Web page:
Have you read the article below. It is worth a read.
There are other drums out there—a lot
As anyone who visits my webpages knows, I love drumming. I have played many styles, from samba to taiko, rumba to belly dance. Drums go back into prehistory and are used throughout the world by pretty much all cultures. This is why it is so sad for me when I see the predominance of one type of drum in my community. As you may have guessed, that drum is the djembe. Probably 90% of the drums I see around my area of the world (San Diego County) are djembes. In a world where there are literally thousands of styles of drums with many playing styles and unique and beautiful sounds, the sight (and sound) of 12 out of 14 people at a drum circle paddling away on cloned goblet-shaped tree trunks depresses me. There’s a large, colorful world of drums and percussion all those djembeists are all missing. But such is the nature of fads.
I really appreciate what this writer is saying. I love hearing a variety of drums and shakers. I think everyone should read this article as there is a lot of heart in it. It is always valuable to listen to those that have experience and learn from them. I may not agree with everything in this article but I did get valuable perspective. Thanks Stuart for posting this.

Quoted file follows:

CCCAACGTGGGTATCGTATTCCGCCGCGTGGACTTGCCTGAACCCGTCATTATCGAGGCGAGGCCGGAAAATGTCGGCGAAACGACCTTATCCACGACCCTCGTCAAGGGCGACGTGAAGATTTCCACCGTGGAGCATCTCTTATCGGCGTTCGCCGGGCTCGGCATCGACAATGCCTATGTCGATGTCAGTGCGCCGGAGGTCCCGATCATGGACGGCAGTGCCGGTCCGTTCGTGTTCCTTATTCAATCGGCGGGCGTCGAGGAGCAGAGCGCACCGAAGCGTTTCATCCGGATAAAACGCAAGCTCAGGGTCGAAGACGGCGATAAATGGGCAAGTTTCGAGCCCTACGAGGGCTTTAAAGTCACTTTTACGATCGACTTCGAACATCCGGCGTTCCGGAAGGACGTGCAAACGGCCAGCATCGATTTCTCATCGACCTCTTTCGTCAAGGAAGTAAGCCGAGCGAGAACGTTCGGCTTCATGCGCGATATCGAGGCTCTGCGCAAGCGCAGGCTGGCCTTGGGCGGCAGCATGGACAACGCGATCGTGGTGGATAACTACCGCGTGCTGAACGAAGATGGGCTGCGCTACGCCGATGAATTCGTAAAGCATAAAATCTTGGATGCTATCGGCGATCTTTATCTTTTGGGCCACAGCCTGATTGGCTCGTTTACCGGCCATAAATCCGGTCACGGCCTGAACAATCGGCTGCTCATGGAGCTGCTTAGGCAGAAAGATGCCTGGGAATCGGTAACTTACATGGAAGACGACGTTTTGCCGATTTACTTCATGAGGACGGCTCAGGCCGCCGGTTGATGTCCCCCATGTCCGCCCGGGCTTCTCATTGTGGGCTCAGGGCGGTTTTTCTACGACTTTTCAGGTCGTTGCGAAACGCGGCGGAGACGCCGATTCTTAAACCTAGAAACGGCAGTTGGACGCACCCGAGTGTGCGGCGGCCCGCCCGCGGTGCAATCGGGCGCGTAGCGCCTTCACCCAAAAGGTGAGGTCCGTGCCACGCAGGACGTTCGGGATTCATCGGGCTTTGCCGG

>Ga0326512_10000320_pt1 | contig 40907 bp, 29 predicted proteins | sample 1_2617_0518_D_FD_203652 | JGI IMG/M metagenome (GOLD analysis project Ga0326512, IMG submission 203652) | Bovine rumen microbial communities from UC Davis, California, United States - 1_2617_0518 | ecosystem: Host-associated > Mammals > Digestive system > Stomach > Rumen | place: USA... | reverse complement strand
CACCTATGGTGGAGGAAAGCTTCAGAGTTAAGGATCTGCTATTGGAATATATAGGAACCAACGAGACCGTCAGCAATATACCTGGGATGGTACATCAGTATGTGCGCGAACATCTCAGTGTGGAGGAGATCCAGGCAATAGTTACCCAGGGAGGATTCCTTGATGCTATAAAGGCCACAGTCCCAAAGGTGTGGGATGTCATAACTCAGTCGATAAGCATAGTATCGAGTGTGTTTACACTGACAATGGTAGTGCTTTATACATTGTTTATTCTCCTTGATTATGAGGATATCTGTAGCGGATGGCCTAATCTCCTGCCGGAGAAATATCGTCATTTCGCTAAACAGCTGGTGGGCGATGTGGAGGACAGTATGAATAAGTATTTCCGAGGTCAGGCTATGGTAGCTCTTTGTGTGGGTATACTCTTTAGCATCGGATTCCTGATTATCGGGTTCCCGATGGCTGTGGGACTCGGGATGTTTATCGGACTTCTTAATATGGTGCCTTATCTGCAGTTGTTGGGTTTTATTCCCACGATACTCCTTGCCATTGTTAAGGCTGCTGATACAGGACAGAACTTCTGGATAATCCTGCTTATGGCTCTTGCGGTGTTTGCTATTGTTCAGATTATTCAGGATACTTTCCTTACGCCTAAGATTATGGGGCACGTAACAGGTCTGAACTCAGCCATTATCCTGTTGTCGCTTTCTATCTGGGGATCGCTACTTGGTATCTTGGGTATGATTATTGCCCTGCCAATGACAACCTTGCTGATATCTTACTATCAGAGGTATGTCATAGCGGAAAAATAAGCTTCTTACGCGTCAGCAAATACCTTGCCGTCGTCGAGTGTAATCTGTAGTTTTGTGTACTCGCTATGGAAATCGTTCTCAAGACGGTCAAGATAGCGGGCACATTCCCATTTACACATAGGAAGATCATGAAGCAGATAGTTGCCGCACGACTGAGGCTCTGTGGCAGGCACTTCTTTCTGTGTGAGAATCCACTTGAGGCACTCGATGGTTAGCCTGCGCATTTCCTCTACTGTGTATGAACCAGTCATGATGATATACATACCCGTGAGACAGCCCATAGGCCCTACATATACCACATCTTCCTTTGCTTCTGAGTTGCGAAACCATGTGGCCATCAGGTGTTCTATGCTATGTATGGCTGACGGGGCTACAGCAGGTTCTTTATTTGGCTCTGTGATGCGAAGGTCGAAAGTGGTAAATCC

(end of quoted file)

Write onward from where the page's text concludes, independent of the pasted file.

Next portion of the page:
So here’s what I have to say and I hope others will point out there perspectives.
My comment will only focus on this sentence.
“The ring of drummers that night suddenly resembled the worshippers of a cult, eyes staring blankly ahead while their arms pumped up and down, producing an aimless, undulating cacophony.”
I love the way he wrote this, but I just have to say, in my life, right now, I crave that ability to start blankly while repetitively beating the same rhythm over and over, Most the time I am overstimulated. I want moments of empty thought while my body is somewhat in motion. Trans drumming. I love being a blank vessel.
So I lied about my comment only being about one sentence.
“made at the expense of rare African hardwoods, trees sacrificed for a yuppie’s entertainment at a California drum circle”
Is there another wood that isn’t sacrificed when they make the other drums he speaks of?
And to add another lie to my statement about one sentence,
I couldn’t agree more with what he says about helping new drummers at circles.
“rhythm is a pattern of silent moments between sounds, not the sounds themselves. In stead of teaching tone, bass, slap, It would have been more productive for them to practice playing on tempo, blending with the general rhythm, and, most importantly, listening to what’s going on.”